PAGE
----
Menes—he who endures—is believed to have been Egypt’s first mortal Pharaoh, who is credited with unifying Lower and Upper Egypt.
Menes’ predecessors where possibly Horus Ka or Horus Scorpion II.
It is believed that Menes—aka Narmer—received the throne of Ancient Egypt directly from the God Horus.
According to historical accounts, Menes was the first pharaoh of the first dynasty, with whom the human history of Egypt began; He had been ‘implanted’ directly by the gods, to whom he was supposedly related.
Along with the unification of upper and lower Egypt, this historical feat also brought writing, art, agriculture and craft techniques to the land of the Pharaohs.
Obviously, such processes were much slower than that myth tells us; in particular, the political unification was the final result of long struggles to impose a central power on the decentralism of local communities. The last phase was the unification of Upper and Lower Egypt, that is, the unification of the valley and the delta of the Nile.
The latter was the work of Narmer, a pharaoh of Upper Egypt, who has been identified as the legendary mortal pharaoh Menes. Narmer appears represented crushing his enemies in the famous “Narmer Palette” also known as the Great Hierakonpolis Palette or the Palette of Narmer, found in Hierakonpolis.
The date commonly given for the beginning of Menes’ reign is 3100 BC.
Other major estimates that use both the historical method and radiocarbon dating place it in the range 3273—2320 BC.
This Palette contains what experts believe are the earliest hieroglyphic inscriptions ever found, and it depicts the unification of Upper and Lower Egypt under the king Narmer.
On one side of the Palette, we see the Pharaoh depicted with the bulbed White Crown of Upper Egypt. The other side of the stone depicts the king wearing the level Red Crown of Lower Egypt.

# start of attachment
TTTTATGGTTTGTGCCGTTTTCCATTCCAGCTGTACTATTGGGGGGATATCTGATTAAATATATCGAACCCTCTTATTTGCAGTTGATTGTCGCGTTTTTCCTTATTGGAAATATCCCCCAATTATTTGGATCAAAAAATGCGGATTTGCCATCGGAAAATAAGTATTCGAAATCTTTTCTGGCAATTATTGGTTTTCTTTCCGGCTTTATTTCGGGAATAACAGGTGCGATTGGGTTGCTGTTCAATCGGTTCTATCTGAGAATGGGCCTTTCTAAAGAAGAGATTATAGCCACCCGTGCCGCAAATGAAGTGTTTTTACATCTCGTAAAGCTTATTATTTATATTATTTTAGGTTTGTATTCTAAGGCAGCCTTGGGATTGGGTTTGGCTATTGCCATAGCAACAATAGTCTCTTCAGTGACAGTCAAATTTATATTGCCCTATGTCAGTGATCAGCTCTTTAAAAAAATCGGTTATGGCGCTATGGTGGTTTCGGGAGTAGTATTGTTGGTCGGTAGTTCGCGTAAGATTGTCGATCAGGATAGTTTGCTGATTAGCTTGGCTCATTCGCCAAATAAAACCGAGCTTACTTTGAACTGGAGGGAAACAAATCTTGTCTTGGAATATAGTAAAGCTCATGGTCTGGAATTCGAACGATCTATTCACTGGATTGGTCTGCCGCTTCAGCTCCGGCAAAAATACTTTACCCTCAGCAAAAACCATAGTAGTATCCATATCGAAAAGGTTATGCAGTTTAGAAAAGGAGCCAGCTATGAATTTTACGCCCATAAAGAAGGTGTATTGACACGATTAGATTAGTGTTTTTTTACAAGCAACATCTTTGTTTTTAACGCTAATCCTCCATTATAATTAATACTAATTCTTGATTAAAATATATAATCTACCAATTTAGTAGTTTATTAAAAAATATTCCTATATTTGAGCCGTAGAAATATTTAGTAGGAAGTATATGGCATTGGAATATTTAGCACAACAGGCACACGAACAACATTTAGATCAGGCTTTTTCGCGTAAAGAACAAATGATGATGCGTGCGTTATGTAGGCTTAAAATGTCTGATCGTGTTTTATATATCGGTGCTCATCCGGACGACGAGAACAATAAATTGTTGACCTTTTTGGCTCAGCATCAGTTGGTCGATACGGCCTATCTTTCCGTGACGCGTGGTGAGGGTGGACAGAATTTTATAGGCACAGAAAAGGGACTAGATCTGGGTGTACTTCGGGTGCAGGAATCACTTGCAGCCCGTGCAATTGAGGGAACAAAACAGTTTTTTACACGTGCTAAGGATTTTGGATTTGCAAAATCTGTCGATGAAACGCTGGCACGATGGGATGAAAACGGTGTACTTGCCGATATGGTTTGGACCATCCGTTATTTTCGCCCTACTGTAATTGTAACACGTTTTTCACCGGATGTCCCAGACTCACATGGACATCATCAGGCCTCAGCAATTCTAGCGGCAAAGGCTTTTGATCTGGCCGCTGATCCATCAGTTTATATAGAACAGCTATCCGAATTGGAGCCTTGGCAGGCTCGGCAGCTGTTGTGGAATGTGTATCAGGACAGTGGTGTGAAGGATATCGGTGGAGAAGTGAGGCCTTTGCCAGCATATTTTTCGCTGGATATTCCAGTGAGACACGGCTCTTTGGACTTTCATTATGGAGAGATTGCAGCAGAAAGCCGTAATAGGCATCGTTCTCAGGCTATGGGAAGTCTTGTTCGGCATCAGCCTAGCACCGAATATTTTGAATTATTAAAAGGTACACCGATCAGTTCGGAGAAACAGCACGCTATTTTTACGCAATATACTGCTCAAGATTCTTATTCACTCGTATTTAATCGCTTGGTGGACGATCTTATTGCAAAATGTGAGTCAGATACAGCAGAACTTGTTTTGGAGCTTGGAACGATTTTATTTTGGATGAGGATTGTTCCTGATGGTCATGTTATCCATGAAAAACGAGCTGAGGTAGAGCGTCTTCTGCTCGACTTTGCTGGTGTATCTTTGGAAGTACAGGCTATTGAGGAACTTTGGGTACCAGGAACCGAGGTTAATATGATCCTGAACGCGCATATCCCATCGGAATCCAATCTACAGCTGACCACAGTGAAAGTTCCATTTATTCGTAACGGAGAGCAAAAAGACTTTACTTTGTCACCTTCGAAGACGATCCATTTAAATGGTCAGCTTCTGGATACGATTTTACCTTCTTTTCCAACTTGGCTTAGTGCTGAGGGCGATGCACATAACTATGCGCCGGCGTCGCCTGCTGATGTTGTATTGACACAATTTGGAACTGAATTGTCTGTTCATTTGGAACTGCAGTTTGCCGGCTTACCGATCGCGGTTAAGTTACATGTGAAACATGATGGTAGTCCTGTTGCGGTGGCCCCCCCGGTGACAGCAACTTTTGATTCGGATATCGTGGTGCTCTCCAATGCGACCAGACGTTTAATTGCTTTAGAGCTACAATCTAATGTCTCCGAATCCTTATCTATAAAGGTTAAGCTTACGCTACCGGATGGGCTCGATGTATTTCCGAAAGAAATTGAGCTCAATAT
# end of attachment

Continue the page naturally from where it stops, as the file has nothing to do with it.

According to experts, the Narmer Palette provides one of the earliest known depictions of an Egyptian ruler.
In addition to the Narmer Palette, an ivory plaque excavated at Naqada bears both the names “Aha” and “Men” (Menes).
But despite the fact that Menes is proven to have existed, his true identity is a subject of debate, although the general Egyptologist consensus identifies Narmer with the pharaoh Menes of the I dynasty, who is also credited with the unification of Egypt as the first pharaoh. This conclusion is solely based on the above-mentioned palette.
Narmer or Menes?
History tells us they may have been one the same.
If we take a look at the work of Manetho, a 3rd-century-BCE Egyptian historian, we will find that he refers to Egypt’s first (mortal) pharaoh as Menes. Furthermore, the 5th-century-BCE Greek historian Herodotus referred to Menes as Min, and two native-king lists of the 19th dynasty (13th century BCE) call him Meni.
Modern scholars, however, have inconclusively identified the legendary Menes with one or more of the archaic Egyptian kings bearing the names Scorpion, Narmer, and Aha.
According to the Turin Papyrus and the History of Herodotus, he is also the founding father of Memphis—the capital of ancient Egypt during the Old Kingdom
Ancient Egyptian priests told the Greek writer Herodotus – who considers himself the founder of history as a scientific discipline – that to build the city, Menes ordered to divert the Nile channel and build a dam.
One of the most amazing details about Menes’ reign was written down by Herodotus who claimed that Menes was responsible for the draining of the plain of Memphis and founding the Egyptian capital there. According to Manetho, Menes reigned for 62 years and was killed by a hippopotamus.
Menes is also believed to have introduced the worship of Gods and sacrifice to ancient Egypt.
If we take a look at the work of Pliny, we will see that he credit’s Menes as the bringer of wiring to ancient Egypt.
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